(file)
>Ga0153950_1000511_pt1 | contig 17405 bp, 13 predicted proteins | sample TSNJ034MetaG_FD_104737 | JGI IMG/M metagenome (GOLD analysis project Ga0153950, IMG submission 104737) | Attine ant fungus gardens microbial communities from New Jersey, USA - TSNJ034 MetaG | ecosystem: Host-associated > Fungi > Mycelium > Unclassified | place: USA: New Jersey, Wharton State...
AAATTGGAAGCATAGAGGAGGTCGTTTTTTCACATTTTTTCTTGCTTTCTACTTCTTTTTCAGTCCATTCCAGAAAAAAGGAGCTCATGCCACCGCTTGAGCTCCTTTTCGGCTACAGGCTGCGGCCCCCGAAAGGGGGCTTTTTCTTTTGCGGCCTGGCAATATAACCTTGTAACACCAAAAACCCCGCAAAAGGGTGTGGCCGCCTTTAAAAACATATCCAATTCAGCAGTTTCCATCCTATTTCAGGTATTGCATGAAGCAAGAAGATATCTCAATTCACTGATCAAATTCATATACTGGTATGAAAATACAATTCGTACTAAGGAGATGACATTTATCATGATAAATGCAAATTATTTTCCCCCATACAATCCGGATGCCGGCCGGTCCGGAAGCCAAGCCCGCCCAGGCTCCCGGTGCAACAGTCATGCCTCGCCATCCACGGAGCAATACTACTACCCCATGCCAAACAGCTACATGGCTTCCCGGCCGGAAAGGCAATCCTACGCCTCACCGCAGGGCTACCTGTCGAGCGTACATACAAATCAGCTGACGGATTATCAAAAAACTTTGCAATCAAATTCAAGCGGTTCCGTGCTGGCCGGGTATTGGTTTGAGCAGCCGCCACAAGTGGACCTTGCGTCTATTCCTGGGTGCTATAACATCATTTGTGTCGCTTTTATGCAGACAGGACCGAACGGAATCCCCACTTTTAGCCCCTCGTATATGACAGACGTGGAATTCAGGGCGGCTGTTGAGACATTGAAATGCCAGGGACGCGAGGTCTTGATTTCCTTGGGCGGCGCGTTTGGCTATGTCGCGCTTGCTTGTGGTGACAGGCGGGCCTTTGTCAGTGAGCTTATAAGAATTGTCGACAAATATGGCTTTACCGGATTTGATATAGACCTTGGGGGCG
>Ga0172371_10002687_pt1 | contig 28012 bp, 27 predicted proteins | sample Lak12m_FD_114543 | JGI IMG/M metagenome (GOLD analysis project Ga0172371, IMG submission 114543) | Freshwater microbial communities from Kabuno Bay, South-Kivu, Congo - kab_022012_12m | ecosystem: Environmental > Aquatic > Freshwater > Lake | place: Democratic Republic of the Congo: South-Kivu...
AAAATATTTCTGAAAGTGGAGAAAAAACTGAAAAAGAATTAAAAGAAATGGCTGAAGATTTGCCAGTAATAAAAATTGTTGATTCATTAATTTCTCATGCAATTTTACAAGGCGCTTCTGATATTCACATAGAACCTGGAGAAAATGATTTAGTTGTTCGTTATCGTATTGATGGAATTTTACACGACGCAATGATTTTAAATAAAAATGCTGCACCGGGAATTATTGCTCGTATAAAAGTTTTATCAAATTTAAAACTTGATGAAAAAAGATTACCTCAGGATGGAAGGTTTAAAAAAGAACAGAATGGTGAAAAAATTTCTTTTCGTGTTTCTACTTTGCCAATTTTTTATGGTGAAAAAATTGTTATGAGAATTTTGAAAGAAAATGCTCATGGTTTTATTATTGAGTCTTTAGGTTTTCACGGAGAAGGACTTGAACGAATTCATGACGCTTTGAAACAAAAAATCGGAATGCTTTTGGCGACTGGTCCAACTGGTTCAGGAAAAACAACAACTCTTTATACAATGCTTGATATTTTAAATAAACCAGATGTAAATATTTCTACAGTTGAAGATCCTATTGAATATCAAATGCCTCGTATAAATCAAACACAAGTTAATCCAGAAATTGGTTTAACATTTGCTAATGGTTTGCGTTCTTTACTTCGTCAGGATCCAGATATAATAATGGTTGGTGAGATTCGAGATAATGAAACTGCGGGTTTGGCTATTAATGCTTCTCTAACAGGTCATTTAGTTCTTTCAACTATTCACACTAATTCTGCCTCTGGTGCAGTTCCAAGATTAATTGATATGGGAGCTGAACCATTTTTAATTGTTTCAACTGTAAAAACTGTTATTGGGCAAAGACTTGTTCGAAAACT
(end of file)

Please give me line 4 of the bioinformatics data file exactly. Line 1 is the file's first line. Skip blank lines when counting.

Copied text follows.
AAAATATTTCTGAAAGTGGAGAAAAAACTGAAAAAGAATTAAAAGAAATGGCTGAAGATTTGCCAGTAATAAAAATTGTTGATTCATTAATTTCTCATGCAATTTTACAAGGCGCTTCTGATATTCACATAGAACCTGGAGAAAATGATTTAGTTGTTCGTTATCGTATTGATGGAATTTTACACGACGCAATGATTTTAAATAAAAATGCTGCACCGGGAATTATTGCTCGTATAAAAGTTTTATCAAATTTAAAACTTGATGAAAAAAGATTACCTCAGGATGGAAGGTTTAAAAAAGAACAGAATGGTGAAAAAATTTCTTTTCGTGTTTCTACTTTGCCAATTTTTTATGGTGAAAAAATTGTTATGAGAATTTTGAAAGAAAATGCTCATGGTTTTATTATTGAGTCTTTAGGTTTTCACGGAGAAGGACTTGAACGAATTCATGACGCTTTGAAACAAAAAATCGGAATGCTTTTGGCGACTGGTCCAACTGGTTCAGGAAAAACAACAACTCTTTATACAATGCTTGATATTTTAAATAAACCAGATGTAAATATTTCTACAGTTGAAGATCCTATTGAATATCAAATGCCTCGTATAAATCAAACACAAGTTAATCCAGAAATTGGTTTAACATTTGCTAATGGTTTGCGTTCTTTACTTCGTCAGGATCCAGATATAATAATGGTTGGTGAGATTCGAGATAATGAAACTGCGGGTTTGGCTATTAATGCTTCTCTAACAGGTCATTTAGTTCTTTCAACTATTCACACTAATTCTGCCTCTGGTGCAGTTCCAAGATTAATTGATATGGGAGCTGAACCATTTTTAATTGTTTCAACTGTAAAAACTGTTATTGGGCAAAGACTTGTTCGAAAACT